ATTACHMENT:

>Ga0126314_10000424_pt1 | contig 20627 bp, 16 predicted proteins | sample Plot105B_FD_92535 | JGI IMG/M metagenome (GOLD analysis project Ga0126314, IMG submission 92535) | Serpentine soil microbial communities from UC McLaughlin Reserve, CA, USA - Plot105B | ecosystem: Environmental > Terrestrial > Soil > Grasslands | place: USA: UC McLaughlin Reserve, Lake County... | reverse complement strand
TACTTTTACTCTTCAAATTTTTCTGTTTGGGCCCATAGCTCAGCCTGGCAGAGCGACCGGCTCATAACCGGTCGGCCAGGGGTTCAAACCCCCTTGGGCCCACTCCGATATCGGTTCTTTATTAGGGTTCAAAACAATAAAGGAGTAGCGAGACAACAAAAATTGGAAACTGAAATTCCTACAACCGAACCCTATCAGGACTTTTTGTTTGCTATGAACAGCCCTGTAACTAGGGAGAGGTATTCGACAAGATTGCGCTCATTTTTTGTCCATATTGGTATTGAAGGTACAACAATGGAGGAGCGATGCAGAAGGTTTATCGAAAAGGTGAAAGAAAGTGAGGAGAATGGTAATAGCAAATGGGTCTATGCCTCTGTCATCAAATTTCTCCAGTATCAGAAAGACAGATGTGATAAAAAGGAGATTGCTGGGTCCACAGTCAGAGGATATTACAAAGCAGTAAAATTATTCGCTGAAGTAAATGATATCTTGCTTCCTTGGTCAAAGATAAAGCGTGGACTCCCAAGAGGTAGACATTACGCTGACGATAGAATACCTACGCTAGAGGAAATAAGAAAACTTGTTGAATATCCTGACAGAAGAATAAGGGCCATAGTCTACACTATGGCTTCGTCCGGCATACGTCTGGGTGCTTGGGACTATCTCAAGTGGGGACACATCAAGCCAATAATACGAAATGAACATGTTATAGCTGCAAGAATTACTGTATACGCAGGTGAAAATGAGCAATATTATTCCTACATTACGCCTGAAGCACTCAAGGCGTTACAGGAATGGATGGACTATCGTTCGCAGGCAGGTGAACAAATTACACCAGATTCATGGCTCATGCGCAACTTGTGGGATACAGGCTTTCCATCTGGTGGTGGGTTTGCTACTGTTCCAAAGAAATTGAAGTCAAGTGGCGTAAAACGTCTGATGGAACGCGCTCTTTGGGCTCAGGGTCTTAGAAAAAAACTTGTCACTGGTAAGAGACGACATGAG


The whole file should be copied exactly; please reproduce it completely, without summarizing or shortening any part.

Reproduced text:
>Ga0126314_10000424_pt1 | contig 20627 bp, 16 predicted proteins | sample Plot105B_FD_92535 | JGI IMG/M metagenome (GOLD analysis project Ga0126314, IMG submission 92535) | Serpentine soil microbial communities from UC McLaughlin Reserve, CA, USA - Plot105B | ecosystem: Environmental > Terrestrial > Soil > Grasslands | place: USA: UC McLaughlin Reserve, Lake County... | reverse complement strand
TACTTTTACTCTTCAAATTTTTCTGTTTGGGCCCATAGCTCAGCCTGGCAGAGCGACCGGCTCATAACCGGTCGGCCAGGGGTTCAAACCCCCTTGGGCCCACTCCGATATCGGTTCTTTATTAGGGTTCAAAACAATAAAGGAGTAGCGAGACAACAAAAATTGGAAACTGAAATTCCTACAACCGAACCCTATCAGGACTTTTTGTTTGCTATGAACAGCCCTGTAACTAGGGAGAGGTATTCGACAAGATTGCGCTCATTTTTTGTCCATATTGGTATTGAAGGTACAACAATGGAGGAGCGATGCAGAAGGTTTATCGAAAAGGTGAAAGAAAGTGAGGAGAATGGTAATAGCAAATGGGTCTATGCCTCTGTCATCAAATTTCTCCAGTATCAGAAAGACAGATGTGATAAAAAGGAGATTGCTGGGTCCACAGTCAGAGGATATTACAAAGCAGTAAAATTATTCGCTGAAGTAAATGATATCTTGCTTCCTTGGTCAAAGATAAAGCGTGGACTCCCAAGAGGTAGACATTACGCTGACGATAGAATACCTACGCTAGAGGAAATAAGAAAACTTGTTGAATATCCTGACAGAAGAATAAGGGCCATAGTCTACACTATGGCTTCGTCCGGCATACGTCTGGGTGCTTGGGACTATCTCAAGTGGGGACACATCAAGCCAATAATACGAAATGAACATGTTATAGCTGCAAGAATTACTGTATACGCAGGTGAAAATGAGCAATATTATTCCTACATTACGCCTGAAGCACTCAAGGCGTTACAGGAATGGATGGACTATCGTTCGCAGGCAGGTGAACAAATTACACCAGATTCATGGCTCATGCGCAACTTGTGGGATACAGGCTTTCCATCTGGTGGTGGGTTTGCTACTGTTCCAAAGAAATTGAAGTCAAGTGGCGTAAAACGTCTGATGGAACGCGCTCTTTGGGCTCAGGGTCTTAGAAAAAAACTTGTCACTGGTAAGAGACGACATGAG